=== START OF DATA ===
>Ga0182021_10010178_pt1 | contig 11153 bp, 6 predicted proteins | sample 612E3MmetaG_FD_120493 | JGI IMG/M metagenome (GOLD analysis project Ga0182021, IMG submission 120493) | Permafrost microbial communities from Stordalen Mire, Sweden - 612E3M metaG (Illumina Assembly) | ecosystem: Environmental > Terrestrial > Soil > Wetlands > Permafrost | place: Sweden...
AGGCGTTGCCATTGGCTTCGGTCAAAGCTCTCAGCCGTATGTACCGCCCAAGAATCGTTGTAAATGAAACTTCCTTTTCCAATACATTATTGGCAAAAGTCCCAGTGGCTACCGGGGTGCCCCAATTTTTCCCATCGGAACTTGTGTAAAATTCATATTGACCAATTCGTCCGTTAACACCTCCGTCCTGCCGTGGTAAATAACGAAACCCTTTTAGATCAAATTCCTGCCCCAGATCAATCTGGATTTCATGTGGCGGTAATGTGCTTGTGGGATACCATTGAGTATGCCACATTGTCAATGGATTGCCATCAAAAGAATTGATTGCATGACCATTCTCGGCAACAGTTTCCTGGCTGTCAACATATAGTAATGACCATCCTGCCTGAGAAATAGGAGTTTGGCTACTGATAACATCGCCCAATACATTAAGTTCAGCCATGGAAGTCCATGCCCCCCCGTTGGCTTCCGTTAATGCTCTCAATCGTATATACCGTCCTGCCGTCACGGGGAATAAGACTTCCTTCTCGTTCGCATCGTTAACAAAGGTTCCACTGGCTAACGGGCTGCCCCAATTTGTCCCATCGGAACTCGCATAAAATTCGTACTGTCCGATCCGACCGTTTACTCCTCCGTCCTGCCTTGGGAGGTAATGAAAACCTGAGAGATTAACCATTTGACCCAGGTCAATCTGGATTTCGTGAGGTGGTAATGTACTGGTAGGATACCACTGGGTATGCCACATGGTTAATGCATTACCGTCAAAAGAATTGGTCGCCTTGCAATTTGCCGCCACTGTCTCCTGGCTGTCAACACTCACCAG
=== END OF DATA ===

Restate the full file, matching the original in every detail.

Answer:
>Ga0182021_10010178_pt1 | contig 11153 bp, 6 predicted proteins | sample 612E3MmetaG_FD_120493 | JGI IMG/M metagenome (GOLD analysis project Ga0182021, IMG submission 120493) | Permafrost microbial communities from Stordalen Mire, Sweden - 612E3M metaG (Illumina Assembly) | ecosystem: Environmental > Terrestrial > Soil > Wetlands > Permafrost | place: Sweden...
AGGCGTTGCCATTGGCTTCGGTCAAAGCTCTCAGCCGTATGTACCGCCCAAGAATCGTTGTAAATGAAACTTCCTTTTCCAATACATTATTGGCAAAAGTCCCAGTGGCTACCGGGGTGCCCCAATTTTTCCCATCGGAACTTGTGTAAAATTCATATTGACCAATTCGTCCGTTAACACCTCCGTCCTGCCGTGGTAAATAACGAAACCCTTTTAGATCAAATTCCTGCCCCAGATCAATCTGGATTTCATGTGGCGGTAATGTGCTTGTGGGATACCATTGAGTATGCCACATTGTCAATGGATTGCCATCAAAAGAATTGATTGCATGACCATTCTCGGCAACAGTTTCCTGGCTGTCAACATATAGTAATGACCATCCTGCCTGAGAAATAGGAGTTTGGCTACTGATAACATCGCCCAATACATTAAGTTCAGCCATGGAAGTCCATGCCCCCCCGTTGGCTTCCGTTAATGCTCTCAATCGTATATACCGTCCTGCCGTCACGGGGAATAAGACTTCCTTCTCGTTCGCATCGTTAACAAAGGTTCCACTGGCTAACGGGCTGCCCCAATTTGTCCCATCGGAACTCGCATAAAATTCGTACTGTCCGATCCGACCGTTTACTCCTCCGTCCTGCCTTGGGAGGTAATGAAAACCTGAGAGATTAACCATTTGACCCAGGTCAATCTGGATTTCGTGAGGTGGTAATGTACTGGTAGGATACCACTGGGTATGCCACATGGTTAATGCATTACCGTCAAAAGAATTGGTCGCCTTGCAATTTGCCGCCACTGTCTCCTGGCTGTCAACACTCACCAG